Where Clannad’s second album is more ballad orientated, on this third album they pick up the pace much more. Sometimes unexpectedly even, with Two Sisters for instance. It’s a song I know well from Emian’s Le Due Sorelle. So when I saw the lyrics I was automatically expecting a ballad, just like Emian did on Khymeia. But no. Clannad wrap this song of greed and jealousy in the most cheerful, upbeat of folk tunes, in the way only the Irish can.

And then there it is! Finally! On track 4 of their 3rd abum, Éirigh Suas a stóirin. What you ask? The famous Clannad choir of course! I was waiting for it. For me as a music enthusiast and reviewer it’s really interesting to hear how a band grows and evolves. How a typical sound is developed by a band and how it fits in with the scene they are in. Well the big feature of Clannad’s big hits, Theme to Harry’s Game and Robin are the layered vocals with the big effects on them. Using the choir as a single instrument. It is so typical of the later Clannad sound that I was hoping to find traces of it in their earlier work. And there it is, in Éirgh Suas, A Stóirin, used as an intro into the song. A small hint of their future sound. My inner geek is satisfied!
Come to think of it, thát is the real power of Clannad’s music. Their ability to take the folk music they grew up with and add new elements to it, be it the psychedelic jazz sound of the 60”s, the harmonies as you hear them here, or the new keyboard and studio technology later on with their brakthrough albums Magical Ring or Legend. In that sense you could call Clannad a progressive folk band.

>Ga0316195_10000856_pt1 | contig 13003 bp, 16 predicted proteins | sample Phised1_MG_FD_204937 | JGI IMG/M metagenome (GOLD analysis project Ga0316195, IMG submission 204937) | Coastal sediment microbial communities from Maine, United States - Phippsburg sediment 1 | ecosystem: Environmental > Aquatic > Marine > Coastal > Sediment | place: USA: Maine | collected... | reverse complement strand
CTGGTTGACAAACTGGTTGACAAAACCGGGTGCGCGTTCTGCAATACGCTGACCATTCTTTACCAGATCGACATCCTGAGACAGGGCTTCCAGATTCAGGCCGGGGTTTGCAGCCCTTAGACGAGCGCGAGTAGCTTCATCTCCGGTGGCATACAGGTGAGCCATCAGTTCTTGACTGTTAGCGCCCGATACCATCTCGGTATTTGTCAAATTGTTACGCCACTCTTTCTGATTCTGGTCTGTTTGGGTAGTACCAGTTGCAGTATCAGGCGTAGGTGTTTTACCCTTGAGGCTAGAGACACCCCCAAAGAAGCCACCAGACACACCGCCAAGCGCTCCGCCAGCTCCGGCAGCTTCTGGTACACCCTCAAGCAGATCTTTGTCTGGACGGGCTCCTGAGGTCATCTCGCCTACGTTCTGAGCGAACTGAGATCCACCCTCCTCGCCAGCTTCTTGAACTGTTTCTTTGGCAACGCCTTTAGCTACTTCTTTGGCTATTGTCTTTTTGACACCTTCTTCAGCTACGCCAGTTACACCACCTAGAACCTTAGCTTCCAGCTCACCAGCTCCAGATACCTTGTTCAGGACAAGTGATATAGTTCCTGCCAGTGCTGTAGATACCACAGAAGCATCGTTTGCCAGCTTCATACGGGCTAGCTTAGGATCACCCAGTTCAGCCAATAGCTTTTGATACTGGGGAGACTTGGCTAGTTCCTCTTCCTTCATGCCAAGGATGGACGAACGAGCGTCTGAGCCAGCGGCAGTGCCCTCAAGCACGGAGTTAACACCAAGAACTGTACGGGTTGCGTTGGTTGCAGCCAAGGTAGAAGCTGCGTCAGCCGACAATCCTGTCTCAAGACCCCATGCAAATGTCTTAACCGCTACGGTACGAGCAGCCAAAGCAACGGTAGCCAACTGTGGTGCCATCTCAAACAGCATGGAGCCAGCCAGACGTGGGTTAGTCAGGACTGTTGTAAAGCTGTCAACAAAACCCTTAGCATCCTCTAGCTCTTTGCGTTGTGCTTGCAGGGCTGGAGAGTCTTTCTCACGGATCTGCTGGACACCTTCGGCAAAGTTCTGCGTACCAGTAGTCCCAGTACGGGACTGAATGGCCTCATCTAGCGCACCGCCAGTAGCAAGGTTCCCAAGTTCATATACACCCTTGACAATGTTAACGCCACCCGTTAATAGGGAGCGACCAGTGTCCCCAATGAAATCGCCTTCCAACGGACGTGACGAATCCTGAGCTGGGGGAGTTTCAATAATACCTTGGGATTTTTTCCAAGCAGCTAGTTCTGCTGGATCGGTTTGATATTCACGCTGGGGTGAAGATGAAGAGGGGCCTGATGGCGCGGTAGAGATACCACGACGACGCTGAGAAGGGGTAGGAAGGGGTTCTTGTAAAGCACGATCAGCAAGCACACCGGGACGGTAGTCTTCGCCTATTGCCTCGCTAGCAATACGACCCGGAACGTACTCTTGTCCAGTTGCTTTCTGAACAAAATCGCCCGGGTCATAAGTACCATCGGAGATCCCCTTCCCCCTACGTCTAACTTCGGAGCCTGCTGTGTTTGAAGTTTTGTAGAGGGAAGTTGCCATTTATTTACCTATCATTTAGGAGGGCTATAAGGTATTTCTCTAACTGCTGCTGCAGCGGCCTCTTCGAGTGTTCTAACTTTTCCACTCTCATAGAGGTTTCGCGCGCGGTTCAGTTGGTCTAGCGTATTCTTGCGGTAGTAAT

The song itself is a lovely pop folk ballad. Máires lovely voice, the gentle guitars, that mesmerising Clannad choir starting and ending it, what is there not to love about this song.



As I feel I’m starting to repeat myself, I’ll just pick up a few more highlights. The Galtee Hunt is a nice little balfolk tune featuring Pól Ó Braonáin on flute. He continues with another lovely flute melody in Éirigh Is Cuir Ort Do Chuid Éadaigh. In this song Clannad combine the old and the new. A lovely jazzy double bass solo we’ve come to know now, that famous layered Clannad new age choir that is new to their sound and Máire’s harp hopping cheerfully through it all.

Next up is my favourite Clannad song of all. Siúil A Rúin. A wonderful ballad that brings everything I have come to love about Clannad to the table. Máire’s beautiful voice, the gentle guitar notes of the lads, uptempo bits, the lovely tender breakdown to the chorus. This is pure folk heaven! So beautiful.



And then we get a lovely ‘Castlefest’ folk treat. Mo Mháire. It starts with Ciarán playing a cheerful little riff on his double bass, then Pól joins in with a slightly quirky but oh-so cheerful flute tune that I know so well from SeeD. You just have to smile when you hear it. And the happy jazzy groove just makes it even better. The a capella dTigeas A Damhsa and the cheerful Irish jig Cucanandy/The Jug Of Brown Ale end the original recording of Dúlamán.
On this re-release Gael linn have added a bonus track that comes from a split single the label released in 1975 in conjunction with the 1975 pan Celtic contest in Killarney. The B-side features the song Faoileán by the influential Irish folk singer Tríona as an early warning on environmental issues, while the A-side features the winning entry by Clannad, An Bealach Seo ‘Ta Romham. It’s a nice uptempo song with that ever so slight medieval feel due to the mandolin in it. This bonus track not only finishes this lovely CD, it also finishes this introduction.